And now, one-time regular columnist Geoff Moore makes a triumphant return to the pages of The Delete Bin. This time, it’s in conversation with Mack MacKenzie, the principal of legendary alt-country originals Three O’Clock Train. Mack has a new EP coming out, and with a good cause attached to it …
“I started busking on the streets of Montreal. I could only play five songs and so I thought I better write one myself,” recalls Mack MacKenzie of Three O’Clock Train. The initial result, ‘Train of Dreams,’ was the synthesis of a crystal radio home kit, haunted record shop aisles, ribs broken while trying to buy Bowie concert tickets, and house music: Beatles, Stones, Monkees, and Johnny Cash. “I had to write more material and start a band. The idea was to play and have fun.”
Reflecting on his younger days, Mack says, “I was a vulture. I don’t think I missed a single concert at the Montreal Forum between 1975 and 1985. I always bought six tickets. I knew every word and every credit on every album.”
Despite the existence of the legendary Blue Angel nightclub with its red leather banquettes and uniformed washroom attendants, a showcase host to Cash and Patsy Cline, Montreal was never really noted as a country and western type of town. And so what to make of Three O’Clock Train’s explosive club shows, their 1986 debut EP Wig Wam Beach and its full-length follow up Muscle In? A prose Polaroid snapshot of those days is facile, washed out, but how could Roy Orbison be fronting the Clash in the shadow of Mount Royal? “We called our own shots. Nobody ever told us what to play. We had freedom from the get-go,” Mack says. “The closest band to us was Rank and File.”
Originally formed as a trio and named for getting home after the closing time of Montreal’s bars, Three O’Clock Train was cowpunk, alt-country before the term existed. “We were a DIY band; we didn’t sign our rights over to anybody in order to not get paid.”
Ignored by commercial radio, the group proved to be a hit on the Canadian university circuit. In 1996, tired of the grind, Mack put the band on hiatus to pursue his interest in the era’s emerging digital technology. “I tried to stay away.” But he never stopped writing and performing. “What else am I going to do?” In 2001 Mack quit an IT position with Cirque du Soleil to revive Three O’Clock Train as a one-man entity. “Now I’m like Trent Reznor and Nine Inch Nails,” he chuckles, “fluid.”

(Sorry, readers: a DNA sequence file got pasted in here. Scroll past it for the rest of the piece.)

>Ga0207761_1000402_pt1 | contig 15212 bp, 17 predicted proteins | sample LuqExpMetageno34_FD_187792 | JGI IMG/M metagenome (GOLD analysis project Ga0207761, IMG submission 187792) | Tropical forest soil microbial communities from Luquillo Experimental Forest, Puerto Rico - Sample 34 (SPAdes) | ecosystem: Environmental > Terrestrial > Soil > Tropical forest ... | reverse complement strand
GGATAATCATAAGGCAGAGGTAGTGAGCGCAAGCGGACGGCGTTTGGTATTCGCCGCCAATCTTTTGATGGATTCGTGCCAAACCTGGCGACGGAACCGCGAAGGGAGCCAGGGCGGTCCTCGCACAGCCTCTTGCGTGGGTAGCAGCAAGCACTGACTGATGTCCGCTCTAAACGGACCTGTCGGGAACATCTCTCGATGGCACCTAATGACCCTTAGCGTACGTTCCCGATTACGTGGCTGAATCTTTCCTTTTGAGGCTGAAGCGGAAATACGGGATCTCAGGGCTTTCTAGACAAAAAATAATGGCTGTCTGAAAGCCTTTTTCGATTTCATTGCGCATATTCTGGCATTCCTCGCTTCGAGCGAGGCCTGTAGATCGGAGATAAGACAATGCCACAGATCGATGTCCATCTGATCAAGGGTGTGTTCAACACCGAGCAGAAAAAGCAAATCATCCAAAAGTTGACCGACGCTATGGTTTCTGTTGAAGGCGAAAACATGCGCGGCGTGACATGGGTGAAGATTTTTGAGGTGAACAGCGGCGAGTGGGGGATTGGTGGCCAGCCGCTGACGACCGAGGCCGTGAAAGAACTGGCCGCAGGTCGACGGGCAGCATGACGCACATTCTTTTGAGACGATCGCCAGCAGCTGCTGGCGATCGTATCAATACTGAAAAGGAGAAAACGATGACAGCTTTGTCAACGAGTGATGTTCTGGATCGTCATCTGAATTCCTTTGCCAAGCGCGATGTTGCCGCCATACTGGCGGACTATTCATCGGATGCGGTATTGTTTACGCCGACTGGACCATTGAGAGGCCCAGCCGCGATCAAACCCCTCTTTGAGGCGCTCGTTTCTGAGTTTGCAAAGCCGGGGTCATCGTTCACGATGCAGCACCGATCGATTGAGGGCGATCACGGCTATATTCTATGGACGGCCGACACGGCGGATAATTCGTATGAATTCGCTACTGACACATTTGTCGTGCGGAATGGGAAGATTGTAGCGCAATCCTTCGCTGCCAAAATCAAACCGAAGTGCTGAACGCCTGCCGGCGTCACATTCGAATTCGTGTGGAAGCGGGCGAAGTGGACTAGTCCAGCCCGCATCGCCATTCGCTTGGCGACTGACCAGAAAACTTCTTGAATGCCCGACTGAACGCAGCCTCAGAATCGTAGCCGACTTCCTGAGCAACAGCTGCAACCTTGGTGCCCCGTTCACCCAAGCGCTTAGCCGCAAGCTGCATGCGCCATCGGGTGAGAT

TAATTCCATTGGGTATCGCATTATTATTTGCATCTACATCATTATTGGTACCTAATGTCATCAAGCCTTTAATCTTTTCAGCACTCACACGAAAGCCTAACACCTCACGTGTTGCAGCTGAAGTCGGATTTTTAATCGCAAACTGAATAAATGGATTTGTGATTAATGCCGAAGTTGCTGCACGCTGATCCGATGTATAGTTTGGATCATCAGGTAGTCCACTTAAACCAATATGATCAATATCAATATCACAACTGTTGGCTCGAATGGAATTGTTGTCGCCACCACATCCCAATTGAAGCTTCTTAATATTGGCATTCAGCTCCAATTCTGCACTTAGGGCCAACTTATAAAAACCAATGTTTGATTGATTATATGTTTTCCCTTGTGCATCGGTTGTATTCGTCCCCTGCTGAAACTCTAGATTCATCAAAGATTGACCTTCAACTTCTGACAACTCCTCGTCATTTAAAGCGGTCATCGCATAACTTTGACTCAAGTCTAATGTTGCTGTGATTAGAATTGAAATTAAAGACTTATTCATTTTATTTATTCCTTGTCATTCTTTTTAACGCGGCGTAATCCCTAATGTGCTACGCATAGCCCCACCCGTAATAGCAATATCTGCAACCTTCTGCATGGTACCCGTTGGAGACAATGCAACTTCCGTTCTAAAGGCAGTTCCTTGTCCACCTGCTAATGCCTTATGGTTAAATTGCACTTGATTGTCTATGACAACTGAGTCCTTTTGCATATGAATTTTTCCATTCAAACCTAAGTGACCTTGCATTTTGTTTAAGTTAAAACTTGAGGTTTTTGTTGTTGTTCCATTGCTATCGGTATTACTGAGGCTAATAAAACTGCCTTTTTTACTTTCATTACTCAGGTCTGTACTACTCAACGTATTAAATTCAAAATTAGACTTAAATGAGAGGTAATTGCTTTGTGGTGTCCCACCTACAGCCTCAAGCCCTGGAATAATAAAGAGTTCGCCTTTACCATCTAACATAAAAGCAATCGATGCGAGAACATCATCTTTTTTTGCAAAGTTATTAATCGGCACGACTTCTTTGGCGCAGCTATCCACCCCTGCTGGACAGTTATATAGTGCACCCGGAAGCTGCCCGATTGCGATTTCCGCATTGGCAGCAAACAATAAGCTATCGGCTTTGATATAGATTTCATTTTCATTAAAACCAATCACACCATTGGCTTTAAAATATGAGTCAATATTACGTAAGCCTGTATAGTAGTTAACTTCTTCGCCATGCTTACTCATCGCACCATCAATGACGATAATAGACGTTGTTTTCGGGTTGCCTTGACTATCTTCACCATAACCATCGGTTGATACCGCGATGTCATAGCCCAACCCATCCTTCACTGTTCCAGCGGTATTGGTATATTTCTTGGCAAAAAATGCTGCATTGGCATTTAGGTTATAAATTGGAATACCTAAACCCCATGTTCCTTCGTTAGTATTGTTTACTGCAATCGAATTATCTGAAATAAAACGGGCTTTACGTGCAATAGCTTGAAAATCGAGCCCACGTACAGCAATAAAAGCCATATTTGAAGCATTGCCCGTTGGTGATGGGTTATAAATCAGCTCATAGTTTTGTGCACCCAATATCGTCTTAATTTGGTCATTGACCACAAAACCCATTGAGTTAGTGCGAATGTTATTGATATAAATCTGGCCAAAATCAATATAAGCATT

Recording sessions with Chip and Tony Kinman, Rank and File brothers, have just wrapped up. Cuatro de Los Angeles, a new Three O’Clock Train four-song EP is on the way. The new single, a cover of Rank and File’s ‘Today Was Going to be My Lucky Day’ will be released before Christmas. “Everybody just calls it ‘Lucky Day.’” Luck is fickle. Mack is $300 US lighter having just liberated his car and the vital contents of its trunk (one amp, five guitars and 60 T-shirts) from an LA impound lot.
The studio expenses are a bit of a tightrope too. Tricky business. Mack is only about half way to his GoFundMe goal to pay the costs. “It’ll work out, it always has. I’ve never been too concerned with money.” His laissez-faire attitude combined with a fierce streak of independence has allowed him to weather disruption in the music industry better than the major labels. “I keep my cool.” Nor is the Cuatro de Los Angeles GoFundMe campaign a one-sided deal. Contributor enticements include house concerts, copies of the new EP, sets of Three O’Clock Train’s re-mastered back catalogue, downloads and merchandise. A portion of funds raised in excess of the goal will be donated to the Native Women’s Shelter of Montreal. Mack already donates $2 from the sale of every Three O’Clock Train T-shirt to the organization. “Not a huge sum, but it’s a good cause and we need to raise their exposure and people’s awareness.”
And backtracking to tickets for Bowie’s 1976 Station to Station tour: “I lined up all night,” Mack says. “I was near the doors. When they opened them there was a crush of people behind me. I was up against the handle. There was a stampede. The staff picked me up off the floor and said I should go to the hospital. I said, ‘I know, but can I buy my tickets first?’”
And since then? “It’s been a lot of fun.”
Concert dates for the spring and summer of 2018 are accumulating.
To contribute to the Three O’Clock Train GoFundMe page where you can help Mack put out a new EP and get a chance to donate to Native Women’s Shelter of Montreal at the same time, click right here!
Geoff Moore is a transplanted Montrealer, music fan, author, and roving reporter all rolled into one. He lives in Alberta.